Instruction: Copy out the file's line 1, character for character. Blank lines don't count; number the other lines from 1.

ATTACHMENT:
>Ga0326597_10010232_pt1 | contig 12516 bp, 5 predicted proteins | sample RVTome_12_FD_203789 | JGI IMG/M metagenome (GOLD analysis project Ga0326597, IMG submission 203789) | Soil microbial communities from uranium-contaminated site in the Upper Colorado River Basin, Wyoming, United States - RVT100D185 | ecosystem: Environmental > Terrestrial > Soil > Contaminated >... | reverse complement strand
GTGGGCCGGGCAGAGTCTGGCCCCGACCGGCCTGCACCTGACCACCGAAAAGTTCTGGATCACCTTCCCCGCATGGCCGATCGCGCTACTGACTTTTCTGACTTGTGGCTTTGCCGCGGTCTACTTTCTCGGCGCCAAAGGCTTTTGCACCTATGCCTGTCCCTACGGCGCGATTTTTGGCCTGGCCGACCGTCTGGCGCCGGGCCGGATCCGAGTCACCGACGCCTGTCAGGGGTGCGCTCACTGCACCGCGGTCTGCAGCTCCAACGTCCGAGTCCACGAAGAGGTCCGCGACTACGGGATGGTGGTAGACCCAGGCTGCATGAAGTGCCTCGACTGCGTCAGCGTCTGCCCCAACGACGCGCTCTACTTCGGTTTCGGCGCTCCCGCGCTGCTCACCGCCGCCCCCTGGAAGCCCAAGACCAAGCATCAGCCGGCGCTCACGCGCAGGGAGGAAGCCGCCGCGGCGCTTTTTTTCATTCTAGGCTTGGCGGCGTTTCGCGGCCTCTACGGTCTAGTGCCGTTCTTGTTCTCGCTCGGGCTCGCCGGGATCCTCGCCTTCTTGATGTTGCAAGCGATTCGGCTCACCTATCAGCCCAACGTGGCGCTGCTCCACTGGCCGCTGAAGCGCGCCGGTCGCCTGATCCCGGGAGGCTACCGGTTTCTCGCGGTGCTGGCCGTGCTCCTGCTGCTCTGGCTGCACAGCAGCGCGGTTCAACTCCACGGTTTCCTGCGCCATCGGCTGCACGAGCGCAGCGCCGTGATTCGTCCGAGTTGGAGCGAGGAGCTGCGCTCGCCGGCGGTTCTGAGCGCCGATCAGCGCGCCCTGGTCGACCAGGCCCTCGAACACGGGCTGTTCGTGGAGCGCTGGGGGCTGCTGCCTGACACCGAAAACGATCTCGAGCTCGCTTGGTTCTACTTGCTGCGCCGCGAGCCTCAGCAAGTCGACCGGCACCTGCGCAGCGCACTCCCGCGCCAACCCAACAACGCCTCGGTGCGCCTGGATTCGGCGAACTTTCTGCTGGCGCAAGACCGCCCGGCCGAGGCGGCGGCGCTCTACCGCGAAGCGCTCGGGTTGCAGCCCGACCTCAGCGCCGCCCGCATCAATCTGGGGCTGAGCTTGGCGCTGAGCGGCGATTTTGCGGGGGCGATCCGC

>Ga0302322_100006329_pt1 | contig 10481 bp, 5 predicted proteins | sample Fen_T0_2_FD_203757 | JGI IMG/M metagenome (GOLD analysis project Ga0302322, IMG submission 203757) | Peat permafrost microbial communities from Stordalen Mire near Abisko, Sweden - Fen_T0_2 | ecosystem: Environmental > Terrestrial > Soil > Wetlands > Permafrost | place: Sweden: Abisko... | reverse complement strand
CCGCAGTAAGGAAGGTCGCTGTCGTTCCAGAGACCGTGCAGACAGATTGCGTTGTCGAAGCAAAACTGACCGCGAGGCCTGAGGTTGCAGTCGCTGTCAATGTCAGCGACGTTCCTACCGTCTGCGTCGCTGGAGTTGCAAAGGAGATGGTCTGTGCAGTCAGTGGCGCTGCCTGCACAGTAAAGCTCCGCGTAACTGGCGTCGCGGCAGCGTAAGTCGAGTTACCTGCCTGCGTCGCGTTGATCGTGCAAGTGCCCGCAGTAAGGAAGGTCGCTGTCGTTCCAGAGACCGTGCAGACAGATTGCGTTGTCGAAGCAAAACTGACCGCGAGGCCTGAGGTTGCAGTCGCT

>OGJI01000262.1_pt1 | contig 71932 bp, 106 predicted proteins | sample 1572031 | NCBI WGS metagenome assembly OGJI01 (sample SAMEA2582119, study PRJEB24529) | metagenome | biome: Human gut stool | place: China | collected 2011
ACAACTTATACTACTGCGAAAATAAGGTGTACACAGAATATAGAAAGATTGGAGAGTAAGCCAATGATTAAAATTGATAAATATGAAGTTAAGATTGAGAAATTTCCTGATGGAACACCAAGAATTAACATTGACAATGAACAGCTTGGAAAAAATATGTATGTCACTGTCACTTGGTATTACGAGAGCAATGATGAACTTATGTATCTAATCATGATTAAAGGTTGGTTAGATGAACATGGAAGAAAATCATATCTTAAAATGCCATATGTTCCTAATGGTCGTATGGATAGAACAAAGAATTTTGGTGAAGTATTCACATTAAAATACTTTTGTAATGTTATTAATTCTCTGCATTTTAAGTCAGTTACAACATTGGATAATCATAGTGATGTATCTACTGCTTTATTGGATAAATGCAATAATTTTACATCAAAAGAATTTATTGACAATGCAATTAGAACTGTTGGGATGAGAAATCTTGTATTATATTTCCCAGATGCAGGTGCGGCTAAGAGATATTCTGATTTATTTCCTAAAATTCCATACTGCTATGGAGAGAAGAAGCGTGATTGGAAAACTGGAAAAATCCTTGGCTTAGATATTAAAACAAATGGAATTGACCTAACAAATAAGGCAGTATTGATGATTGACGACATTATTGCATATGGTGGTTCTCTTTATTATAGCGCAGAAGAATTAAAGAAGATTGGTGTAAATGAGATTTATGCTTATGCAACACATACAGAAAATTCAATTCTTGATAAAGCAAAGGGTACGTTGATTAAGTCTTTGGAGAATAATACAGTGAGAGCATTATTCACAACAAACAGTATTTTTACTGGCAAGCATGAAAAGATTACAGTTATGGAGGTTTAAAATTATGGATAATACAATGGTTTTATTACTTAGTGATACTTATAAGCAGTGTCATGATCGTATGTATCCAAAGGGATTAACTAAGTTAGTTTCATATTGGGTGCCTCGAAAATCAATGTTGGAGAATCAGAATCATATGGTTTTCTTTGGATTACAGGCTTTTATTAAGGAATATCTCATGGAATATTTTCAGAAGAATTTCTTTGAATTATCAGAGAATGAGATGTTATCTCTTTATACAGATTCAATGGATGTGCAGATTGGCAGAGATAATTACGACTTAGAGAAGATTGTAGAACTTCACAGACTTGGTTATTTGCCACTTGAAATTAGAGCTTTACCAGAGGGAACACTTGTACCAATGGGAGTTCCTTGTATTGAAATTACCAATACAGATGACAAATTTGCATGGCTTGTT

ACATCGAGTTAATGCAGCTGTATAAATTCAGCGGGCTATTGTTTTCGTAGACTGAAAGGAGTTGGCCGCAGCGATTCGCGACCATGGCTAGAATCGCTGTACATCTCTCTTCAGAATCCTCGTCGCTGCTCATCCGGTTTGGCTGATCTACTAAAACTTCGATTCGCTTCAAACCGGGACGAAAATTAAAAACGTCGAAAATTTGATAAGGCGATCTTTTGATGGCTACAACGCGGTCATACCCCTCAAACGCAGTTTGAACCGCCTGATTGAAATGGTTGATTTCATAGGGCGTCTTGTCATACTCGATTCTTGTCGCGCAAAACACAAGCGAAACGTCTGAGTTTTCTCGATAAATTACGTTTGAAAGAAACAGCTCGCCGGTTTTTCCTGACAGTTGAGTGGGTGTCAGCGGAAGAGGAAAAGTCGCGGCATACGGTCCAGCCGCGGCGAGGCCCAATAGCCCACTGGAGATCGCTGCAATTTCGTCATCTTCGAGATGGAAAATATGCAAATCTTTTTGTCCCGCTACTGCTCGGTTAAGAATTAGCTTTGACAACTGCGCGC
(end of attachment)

>Ga0326597_10010232_pt1 | contig 12516 bp, 5 predicted proteins | sample RVTome_12_FD_203789 | JGI IMG/M metagenome (GOLD analysis project Ga0326597, IMG submission 203789) | Soil microbial communities from uranium-contaminated site in the Upper Colorado River Basin, Wyoming, United States - RVT100D185 | ecosystem: Environmental > Terrestrial > Soil > Contaminated >... | reverse complement strand